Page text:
Time to move on to installing the memory. To go with the overclock-capable I7 CPU, I’m installing 16GB of DDR-4 memory running at 3GHz. In researching the effects of overclocking DDR-4, I found that 3.2GHz is about the maximum speed that offers any noticeable performance improvement. But, the difference between 3.0GHz and 3.2GHz performance is negligible. While overclocking memory generally needs a DRAM voltage increase, 3.2GHz memory requires a significant jump for a tiny performance increase compared to 3.0GHz. I decided that 3.0GHz would provide the best performance gain while putting less stress on the system (and producing less heat) at the best price.
Unlike the common design with pivoting latches at both ends of the memory slot, ASUS uses a single-ended design to make memory installation easier — once you get the hang of it. The bottom edge of the module is inserted first and lines up with the fixed retainer, then the module is pressed into place and the pivoting top latch will close and lock. I find it’s easier to do this when the motherboard is on the workbench, because the cables running near the top of the motherboard can get in the way once it’s installed. Nevertheless, it’s easier to deal with checking for one latch per module to be properly seated than it is for two on each, so the design has its merits.
It’s important to note that on this board, the memory modules not only are to be installed in color-coded alternating slots, they are installed beginning in the second pair, furthest away from the CPU. The color coding is subtle — dark gray and light gray. The picture above shows it clearly.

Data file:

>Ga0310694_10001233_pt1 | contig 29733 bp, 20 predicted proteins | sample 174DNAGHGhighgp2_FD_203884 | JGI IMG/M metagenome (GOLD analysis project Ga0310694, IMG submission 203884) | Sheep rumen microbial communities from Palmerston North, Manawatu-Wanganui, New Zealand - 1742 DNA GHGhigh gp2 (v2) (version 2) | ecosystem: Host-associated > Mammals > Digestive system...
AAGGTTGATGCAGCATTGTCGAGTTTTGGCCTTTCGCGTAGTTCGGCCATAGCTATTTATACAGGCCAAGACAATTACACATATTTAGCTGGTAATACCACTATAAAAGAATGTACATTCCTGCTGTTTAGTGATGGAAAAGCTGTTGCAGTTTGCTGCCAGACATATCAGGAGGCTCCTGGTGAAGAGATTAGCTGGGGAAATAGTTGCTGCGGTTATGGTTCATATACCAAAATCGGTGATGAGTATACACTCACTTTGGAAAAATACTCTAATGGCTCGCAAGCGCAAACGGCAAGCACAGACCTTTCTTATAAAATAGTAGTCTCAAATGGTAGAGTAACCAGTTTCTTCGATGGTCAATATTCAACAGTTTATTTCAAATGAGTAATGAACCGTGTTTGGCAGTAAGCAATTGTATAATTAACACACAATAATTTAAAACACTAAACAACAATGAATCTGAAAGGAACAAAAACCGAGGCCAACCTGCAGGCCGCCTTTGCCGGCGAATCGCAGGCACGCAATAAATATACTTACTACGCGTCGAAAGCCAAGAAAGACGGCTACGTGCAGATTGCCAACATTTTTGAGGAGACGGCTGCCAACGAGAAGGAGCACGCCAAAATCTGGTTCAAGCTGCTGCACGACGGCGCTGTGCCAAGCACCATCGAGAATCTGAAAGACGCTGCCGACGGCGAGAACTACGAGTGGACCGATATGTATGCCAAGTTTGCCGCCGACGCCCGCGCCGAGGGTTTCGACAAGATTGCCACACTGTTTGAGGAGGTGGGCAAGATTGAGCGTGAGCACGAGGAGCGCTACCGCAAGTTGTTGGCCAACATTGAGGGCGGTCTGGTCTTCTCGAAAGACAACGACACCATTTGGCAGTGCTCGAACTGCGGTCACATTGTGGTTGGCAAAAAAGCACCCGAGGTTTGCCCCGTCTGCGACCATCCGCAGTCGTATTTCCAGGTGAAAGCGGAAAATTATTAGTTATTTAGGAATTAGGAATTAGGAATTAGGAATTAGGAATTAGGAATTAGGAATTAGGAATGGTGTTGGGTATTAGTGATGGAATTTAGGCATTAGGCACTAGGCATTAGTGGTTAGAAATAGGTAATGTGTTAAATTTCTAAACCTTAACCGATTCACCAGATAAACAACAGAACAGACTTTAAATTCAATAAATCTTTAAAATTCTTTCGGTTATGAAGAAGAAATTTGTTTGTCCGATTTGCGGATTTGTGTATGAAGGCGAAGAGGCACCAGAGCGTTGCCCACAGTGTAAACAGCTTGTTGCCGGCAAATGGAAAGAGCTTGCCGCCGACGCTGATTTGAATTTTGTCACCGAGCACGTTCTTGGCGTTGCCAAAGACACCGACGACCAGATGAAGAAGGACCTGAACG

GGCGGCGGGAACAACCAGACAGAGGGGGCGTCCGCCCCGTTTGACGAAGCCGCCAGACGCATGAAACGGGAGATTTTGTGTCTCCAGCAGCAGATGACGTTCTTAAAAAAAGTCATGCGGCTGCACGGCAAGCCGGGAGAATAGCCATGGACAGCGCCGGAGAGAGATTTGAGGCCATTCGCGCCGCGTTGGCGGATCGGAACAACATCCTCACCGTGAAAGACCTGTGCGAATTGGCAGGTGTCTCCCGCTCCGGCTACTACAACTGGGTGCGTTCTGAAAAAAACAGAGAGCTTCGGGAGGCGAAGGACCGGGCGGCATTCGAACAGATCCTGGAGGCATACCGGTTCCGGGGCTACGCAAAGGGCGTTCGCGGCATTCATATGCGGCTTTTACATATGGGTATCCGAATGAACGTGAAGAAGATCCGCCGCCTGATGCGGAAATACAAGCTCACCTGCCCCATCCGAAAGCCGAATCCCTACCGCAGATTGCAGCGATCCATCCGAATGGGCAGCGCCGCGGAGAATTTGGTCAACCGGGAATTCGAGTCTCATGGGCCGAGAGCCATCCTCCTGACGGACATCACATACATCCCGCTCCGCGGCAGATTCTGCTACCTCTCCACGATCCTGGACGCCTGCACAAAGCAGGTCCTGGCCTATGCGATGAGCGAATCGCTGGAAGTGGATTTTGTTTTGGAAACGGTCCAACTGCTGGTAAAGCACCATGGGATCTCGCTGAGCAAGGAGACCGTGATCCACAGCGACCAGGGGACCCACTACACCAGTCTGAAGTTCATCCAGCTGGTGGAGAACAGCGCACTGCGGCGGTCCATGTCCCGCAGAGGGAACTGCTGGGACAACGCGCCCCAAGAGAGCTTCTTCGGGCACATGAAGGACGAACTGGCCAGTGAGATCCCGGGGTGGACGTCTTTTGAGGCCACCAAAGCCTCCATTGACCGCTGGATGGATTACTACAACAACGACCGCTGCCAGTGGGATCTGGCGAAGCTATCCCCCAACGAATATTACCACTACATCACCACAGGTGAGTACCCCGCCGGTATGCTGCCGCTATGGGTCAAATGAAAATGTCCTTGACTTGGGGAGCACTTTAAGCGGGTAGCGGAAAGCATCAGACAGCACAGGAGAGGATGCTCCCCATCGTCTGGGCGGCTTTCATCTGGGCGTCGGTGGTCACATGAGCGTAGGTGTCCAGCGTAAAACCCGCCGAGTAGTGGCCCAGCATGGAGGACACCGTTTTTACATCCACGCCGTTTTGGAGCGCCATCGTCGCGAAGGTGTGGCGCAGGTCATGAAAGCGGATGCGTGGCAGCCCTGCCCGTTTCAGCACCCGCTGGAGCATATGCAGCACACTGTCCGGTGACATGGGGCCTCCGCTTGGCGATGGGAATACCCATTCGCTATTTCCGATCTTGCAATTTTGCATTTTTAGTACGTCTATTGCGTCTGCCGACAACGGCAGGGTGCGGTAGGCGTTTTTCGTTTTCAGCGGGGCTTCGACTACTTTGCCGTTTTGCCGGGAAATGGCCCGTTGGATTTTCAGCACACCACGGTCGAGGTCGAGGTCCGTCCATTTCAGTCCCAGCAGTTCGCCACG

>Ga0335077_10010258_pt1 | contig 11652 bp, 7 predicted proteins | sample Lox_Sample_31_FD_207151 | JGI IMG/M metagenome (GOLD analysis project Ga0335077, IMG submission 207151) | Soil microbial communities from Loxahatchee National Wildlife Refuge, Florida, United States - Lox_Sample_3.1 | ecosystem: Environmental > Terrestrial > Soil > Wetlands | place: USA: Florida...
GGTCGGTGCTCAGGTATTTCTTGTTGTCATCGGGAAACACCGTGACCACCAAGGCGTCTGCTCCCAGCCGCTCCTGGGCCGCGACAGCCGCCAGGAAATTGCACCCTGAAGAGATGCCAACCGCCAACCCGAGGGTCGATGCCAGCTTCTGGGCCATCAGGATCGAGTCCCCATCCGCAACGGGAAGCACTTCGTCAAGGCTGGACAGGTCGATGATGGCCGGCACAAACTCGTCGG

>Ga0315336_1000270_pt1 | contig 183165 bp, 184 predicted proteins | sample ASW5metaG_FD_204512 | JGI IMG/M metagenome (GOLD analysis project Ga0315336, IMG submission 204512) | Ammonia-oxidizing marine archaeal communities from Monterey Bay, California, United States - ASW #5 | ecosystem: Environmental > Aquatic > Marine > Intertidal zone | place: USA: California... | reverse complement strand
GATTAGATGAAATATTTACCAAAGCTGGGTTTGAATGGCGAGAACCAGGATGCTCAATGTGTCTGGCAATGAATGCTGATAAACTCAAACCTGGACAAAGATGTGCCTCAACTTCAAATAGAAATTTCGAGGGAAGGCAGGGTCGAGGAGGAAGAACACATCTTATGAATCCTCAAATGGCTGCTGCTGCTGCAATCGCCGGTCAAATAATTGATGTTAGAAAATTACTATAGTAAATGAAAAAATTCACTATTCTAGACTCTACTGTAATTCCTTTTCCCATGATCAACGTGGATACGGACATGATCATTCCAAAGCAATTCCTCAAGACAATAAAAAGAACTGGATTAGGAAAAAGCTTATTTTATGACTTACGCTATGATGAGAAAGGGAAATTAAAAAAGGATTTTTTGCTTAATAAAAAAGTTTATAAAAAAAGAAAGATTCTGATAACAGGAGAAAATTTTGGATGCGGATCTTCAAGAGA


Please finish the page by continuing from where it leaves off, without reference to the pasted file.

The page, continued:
I opted for 16GB spread across two 8GB modules. This arrangement will have the same to marginally less latency that spreading the same amount of memory across four modules. Also, at overclock speeds and voltage, it’s easier to keep two modules synced rather than four.
Next, the motherboard I/O connector shield is pressed into its space on the back of the case. Notice the ground tab indicated by the red arrow in the picture below. It will probably be bent too far across the opening for the USB 3.1 port. Gently bend it back so that it’s pointing into the case at about 80 degrees or so — slightly less than a right angle. It needs to press firmly against the metal shield around the USB jack, but there needs to be enough clearance that the connector’s housing will slip under the tab as the motherboard is installed. If the tab is bent too flat, it will be driven into the USB port, which can damage the connector. Worse, if gets jammed in the jack and the system is powered up, it may short the connector’s wiring, causing the network interface to fail. This is something to check for on any system build, not just this one. Ground tabs like this are typical on the connector shields, and unless they’re properly positioned and checked when the motherboard is installed, connectors and components can be damaged.